Updated: Jun 6, 2020
Who was Sri Krishnadevaraya ?
Sri Krishnadevaraya (Sri Kṛṣṇadevarāya) was an emperor of the Vijayanagara Empire who reigned from 1509–1529. He was the third ruler of the Tuluva Dynasty, and possessed the largest empire in India after the decline of the Delhi Sultanate. He was also known for employing Turkic archers. Presiding over the empire at its zenith, he is regarded as an icon by many Indians.
Krishna Deva Raya earned the titles Kannada Rajya Rama Ramana (lit, "Lord of the Kannada empire"), Andhra Bhoja (lit, "Bhoja for Telugu Literature") and Mooru Rayara Ganda (lit, "King of Three Kings"). He became the dominant ruler of the peninsula of India by defeating the Sultans of Bijapur, Golconda, the Bahmani Sultanate and the Gajapatis of Odisha, and was one of the most powerful Hindu rulers in India. Indeed, when the Mughal Emperor Babur was taking stock of the potentates of north India, Krishnadevaraya was rated the most powerful and had the most extensive empire in the subcontinent.
Portuguese travellers Domingo Paes and Fernao Nuniz also visited the Vijayanagara Empire during his reign. Travelogues indicate that the king was not only an able administrator but also an excellent general, leading from the front in battle and even attending to the wounded. The south Indian poet Muku Timmana praised him as the destroyer of the Turkics. Krishna Deva Raya benefited from the able prime minister Timmarusu, who was regarded by the emperor as a father figure and was responsible for his coronation.
Along with his prime minister and mentor, Timmarusu, he defeated the Bahmani Sutans, thereby conquering their fortresses of Bidar, Gulbarga, Raichur, and Bijapur. He led a major campaign against the Gajapatis of Odisha, following which he seized and captured the fortresses of Udayagiri, Kondavalli and Kondavidu. He is often compared with the greatest emperors of Asia and Europe, due to his brilliant achievements and exceptional ability to maintain political stability in the Deccan. By ruling the three most powerful territories in the southern peninsula of India and brought the Peace to the entire empire.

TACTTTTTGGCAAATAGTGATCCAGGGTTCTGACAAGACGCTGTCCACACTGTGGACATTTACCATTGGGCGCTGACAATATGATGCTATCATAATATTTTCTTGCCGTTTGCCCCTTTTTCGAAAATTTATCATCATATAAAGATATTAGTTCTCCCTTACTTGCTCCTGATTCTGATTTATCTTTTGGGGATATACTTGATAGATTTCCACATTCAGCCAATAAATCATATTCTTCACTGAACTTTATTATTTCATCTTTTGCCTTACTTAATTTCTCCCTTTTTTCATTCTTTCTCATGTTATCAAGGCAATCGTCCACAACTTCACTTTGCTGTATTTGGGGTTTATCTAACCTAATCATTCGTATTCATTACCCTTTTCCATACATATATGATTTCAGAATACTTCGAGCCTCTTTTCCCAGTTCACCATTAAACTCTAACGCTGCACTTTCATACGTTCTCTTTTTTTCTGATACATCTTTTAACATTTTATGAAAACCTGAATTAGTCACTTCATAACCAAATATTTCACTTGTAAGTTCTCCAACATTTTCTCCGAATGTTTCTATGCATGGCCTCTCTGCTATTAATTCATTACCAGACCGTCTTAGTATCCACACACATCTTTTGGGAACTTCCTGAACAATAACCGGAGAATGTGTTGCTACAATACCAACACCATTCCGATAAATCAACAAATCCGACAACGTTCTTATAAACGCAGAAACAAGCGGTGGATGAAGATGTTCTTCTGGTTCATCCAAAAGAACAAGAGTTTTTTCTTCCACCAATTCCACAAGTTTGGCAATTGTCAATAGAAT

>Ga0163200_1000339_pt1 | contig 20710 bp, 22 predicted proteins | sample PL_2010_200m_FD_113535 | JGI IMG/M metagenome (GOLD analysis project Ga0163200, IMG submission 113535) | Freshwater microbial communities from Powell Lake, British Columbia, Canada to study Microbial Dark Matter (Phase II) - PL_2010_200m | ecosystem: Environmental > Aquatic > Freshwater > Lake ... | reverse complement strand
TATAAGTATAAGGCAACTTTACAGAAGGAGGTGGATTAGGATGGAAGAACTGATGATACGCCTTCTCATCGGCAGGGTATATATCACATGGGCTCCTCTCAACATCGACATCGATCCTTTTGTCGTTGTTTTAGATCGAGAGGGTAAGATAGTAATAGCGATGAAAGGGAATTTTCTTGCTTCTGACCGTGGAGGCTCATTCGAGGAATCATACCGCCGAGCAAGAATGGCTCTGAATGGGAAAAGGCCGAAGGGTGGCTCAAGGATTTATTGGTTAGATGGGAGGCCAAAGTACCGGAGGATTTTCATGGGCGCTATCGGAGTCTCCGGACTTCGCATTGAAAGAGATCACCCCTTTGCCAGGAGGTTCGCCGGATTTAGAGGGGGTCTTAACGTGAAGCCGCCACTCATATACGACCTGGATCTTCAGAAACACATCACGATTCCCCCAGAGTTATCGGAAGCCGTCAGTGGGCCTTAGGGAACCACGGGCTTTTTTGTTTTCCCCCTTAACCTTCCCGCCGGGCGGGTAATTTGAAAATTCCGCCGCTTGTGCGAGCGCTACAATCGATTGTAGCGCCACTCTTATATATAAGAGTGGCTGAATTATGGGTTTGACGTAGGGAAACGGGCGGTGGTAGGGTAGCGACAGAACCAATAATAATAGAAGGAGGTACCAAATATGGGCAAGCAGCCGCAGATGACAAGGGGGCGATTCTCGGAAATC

I. Early life
Krishna Deva Raya was the son of Tuluva Narasa Nayaka,an army commander under Saluva Narasimha Deva Raya, who later took control of the empire to prevent its disintegration and became the founder of the Tuluva Dynasty, the third Hindu Dynasty to rule Vijayanagara.
Pic : The Vijaynagar empire at its greatest extent under Krishnadevaraya, ~1520 CE
II. Military career
The rule of Krishnadevaraya marks a period of much military success in Vijayanagara history. On occasion, the king was known to change battle plans abruptly and turn a losing battle into victory. The first decade of his rule was one of long sieges, conquests, rebellions and victories.His main enemies were the Bahamani Sultans (who, though divided into five small kingdoms, remained a constant threat), the Gajapatis of Odisha, who had been involved in constant conflict since the rule of Saluva Narasimha Deva Raya and the Portuguese, a rising maritime power which controlled much of the sea trade.